Welcome to DU! The truly grassroots left-of-center political community where regular people, not algorithms, drive the discussions and set the standards. Join the community: Create a free account Support DU (and get rid of ads!): Become a Star Member All Forums Issue Forums Culture Forums Alliance Forums Region Forums Support Forums Help & Search


RandySF's Journal
RandySF's Journal
March 31, 2017

Francine Hughes Wilson, abused Michigan wife who inspired 'The Burning Bed,' dies at 69

PERSONAL NOTE TO YOUNGER DU'ERS: Read this and you'll understand why the "gender card" is still so important to may women in America.

LANSING, Mich. — For more than 12 years, Francine Hughes endured physical abuse at the hands of James "Mickey" Hughes.

It was 40 years ago March 9 that Hughes walked into the Ingham County Jail in Mason and confessed that, fearing for her life, she had set fire to her home in Dansville, where her ex-husband was sleeping.

On March 22, Francine Wilson — she had remarried and taken the last name of her second husband Robert Wilson — died after a bout with pneumonia in Leighton, Ala. She was 69.

A jury of 10 women and two men found her not guilty by reason of insanity of Hughes' murder.

The case would became a turning point in the growing movement against domestic violence. It inspired the bestselling book The Burning Bed, the TV movie of the same name starring Farah Fawcett and Paul Lemat, a folk song and a hit for country star Martina McBride (Independence Day).

March 29, 2017

The new S-Town podcast, from the Serial team, is a real-life Southern gothic

So the podcast’s opening revelation that the “S-Town” title is a smokescreen for a something much blunter is a perfect setup for the various bluffs, double bluffs, and unexpected U-turns to come. Hosted by This American Life producer Brian Reed, S-Town is about the real life of one man whose attempt to make a difference in his small Alabama community has sweeping, unexpectedly far-reaching repercussions.

Reed spent several years investigating the story, which began with an email from a This American Life fan and evolved into a mystery within a mystery. The story ultimately takes many unique turns that are best left unspoiled, but in the opening act, a man named John convinces Reed to travel to Alabama to help him investigate a murder. From there, Reed gets caught up in the somewhat baffling idiosyncrasies of Shit Town and its residents — and above all, in the idiosyncrasies of John himself.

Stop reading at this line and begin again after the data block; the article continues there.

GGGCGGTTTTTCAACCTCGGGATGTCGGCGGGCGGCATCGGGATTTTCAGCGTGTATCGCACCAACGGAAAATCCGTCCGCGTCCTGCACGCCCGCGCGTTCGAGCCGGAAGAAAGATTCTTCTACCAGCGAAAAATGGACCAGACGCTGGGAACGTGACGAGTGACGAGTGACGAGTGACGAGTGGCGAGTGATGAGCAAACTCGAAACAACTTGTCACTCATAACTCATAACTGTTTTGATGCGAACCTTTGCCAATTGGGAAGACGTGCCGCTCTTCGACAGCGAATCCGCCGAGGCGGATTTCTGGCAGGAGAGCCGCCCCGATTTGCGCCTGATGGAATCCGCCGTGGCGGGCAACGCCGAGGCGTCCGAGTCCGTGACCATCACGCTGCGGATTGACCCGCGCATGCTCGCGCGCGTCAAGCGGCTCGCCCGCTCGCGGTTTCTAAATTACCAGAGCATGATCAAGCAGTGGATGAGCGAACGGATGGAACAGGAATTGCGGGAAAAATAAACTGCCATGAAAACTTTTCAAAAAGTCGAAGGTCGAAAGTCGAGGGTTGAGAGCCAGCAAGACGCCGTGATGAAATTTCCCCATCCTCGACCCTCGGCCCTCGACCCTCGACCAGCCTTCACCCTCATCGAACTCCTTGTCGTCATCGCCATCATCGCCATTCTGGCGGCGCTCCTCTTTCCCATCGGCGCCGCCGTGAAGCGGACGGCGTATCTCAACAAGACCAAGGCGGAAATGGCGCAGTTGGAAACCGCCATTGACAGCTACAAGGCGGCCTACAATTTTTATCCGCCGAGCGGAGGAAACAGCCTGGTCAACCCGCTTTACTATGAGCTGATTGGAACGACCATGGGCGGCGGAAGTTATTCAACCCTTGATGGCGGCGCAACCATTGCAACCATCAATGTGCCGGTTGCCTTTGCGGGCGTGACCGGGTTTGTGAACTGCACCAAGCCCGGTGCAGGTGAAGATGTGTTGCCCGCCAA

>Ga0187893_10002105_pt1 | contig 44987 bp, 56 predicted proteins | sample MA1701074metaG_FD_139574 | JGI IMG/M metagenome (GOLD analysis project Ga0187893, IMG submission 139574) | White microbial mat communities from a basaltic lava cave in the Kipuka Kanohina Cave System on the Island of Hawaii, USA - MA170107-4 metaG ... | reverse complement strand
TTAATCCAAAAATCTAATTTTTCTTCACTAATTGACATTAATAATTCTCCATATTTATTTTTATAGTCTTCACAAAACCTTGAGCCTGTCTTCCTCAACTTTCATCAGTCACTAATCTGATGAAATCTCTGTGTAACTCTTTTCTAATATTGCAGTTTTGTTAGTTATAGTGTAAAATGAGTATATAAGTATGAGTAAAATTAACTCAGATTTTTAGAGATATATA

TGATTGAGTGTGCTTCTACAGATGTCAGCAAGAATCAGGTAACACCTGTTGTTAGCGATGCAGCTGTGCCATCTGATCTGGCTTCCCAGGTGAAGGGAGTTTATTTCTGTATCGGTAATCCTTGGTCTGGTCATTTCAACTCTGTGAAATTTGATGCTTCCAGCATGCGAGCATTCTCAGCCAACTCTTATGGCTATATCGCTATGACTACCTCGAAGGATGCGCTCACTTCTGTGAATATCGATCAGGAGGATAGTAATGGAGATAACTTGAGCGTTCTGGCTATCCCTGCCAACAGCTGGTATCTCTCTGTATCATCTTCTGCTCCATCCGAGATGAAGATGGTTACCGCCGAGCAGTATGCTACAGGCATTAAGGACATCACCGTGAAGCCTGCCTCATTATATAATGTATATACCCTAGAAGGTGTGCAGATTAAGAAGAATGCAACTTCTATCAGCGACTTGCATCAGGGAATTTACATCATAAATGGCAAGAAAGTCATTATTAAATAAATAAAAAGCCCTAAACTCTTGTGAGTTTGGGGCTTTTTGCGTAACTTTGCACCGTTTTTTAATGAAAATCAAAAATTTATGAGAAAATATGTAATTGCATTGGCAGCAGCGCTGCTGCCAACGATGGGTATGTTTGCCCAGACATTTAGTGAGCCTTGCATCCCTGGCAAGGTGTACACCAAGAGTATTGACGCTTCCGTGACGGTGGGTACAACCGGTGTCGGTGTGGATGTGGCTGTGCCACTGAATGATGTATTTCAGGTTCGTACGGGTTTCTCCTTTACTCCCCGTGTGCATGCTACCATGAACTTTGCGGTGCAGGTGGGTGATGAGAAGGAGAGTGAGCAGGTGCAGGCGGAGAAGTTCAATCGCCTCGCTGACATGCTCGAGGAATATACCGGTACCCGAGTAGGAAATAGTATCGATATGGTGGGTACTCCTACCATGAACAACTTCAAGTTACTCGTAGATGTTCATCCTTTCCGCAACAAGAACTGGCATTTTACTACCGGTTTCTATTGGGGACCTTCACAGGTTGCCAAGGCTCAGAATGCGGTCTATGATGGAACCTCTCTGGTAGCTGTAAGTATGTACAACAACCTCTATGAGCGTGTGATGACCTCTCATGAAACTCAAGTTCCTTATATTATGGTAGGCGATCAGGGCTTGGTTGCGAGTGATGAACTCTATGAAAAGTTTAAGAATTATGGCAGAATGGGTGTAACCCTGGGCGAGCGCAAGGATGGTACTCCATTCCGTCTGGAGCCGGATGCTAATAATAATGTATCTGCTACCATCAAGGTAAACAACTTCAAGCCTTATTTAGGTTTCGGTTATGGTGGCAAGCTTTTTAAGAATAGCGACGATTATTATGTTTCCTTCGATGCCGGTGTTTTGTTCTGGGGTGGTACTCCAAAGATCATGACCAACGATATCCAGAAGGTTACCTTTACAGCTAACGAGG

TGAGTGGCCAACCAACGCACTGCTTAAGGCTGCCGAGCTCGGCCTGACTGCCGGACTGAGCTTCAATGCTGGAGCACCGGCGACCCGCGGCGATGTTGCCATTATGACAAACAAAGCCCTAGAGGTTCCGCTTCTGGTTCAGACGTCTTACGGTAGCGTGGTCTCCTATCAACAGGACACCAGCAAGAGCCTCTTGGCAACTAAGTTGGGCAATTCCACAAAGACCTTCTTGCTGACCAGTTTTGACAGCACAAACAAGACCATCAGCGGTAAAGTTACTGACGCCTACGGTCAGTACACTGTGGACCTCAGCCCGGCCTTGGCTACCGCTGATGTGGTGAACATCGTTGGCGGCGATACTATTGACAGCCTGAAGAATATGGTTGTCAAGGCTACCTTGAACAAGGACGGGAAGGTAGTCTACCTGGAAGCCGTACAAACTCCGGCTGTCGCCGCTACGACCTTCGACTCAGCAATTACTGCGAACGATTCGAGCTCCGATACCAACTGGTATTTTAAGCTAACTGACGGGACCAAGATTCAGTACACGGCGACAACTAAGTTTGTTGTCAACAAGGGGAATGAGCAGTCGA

S-Town is the work of podcast royalty: The first podcast to launch under Serial’s spinoff production company Serial Productions, it is executive-produced by Serial co-creator Julie Snyder, and its editorial team includes longtime This American Life host Ira Glass, Serial host Sarah Koenig, and Starlee Kine, creator of the cult podcast hit Mystery Show.

However, despite its blatant positioning as the heir to the Serial throne, S-Town is not quite the true crime podcast you might be expecting. Instead, it’s an engrossing narrative about the complexities of human behavior. But there are definitely similarities to Serial and other podcasts that deal in real-life intrigue, like the recent controversial Missing Richard Simmons.

Perhaps inevitably, what seems to be a foray into one mystery abruptly veers into a much larger, more somber, and unexpected tale about how the personal is always political, and how change on an individual level can become change on a universal level.

But it really does include a treasure hunt.


March 28, 2017

Plan to dig up U.S. president's body deemed "mortifying" by family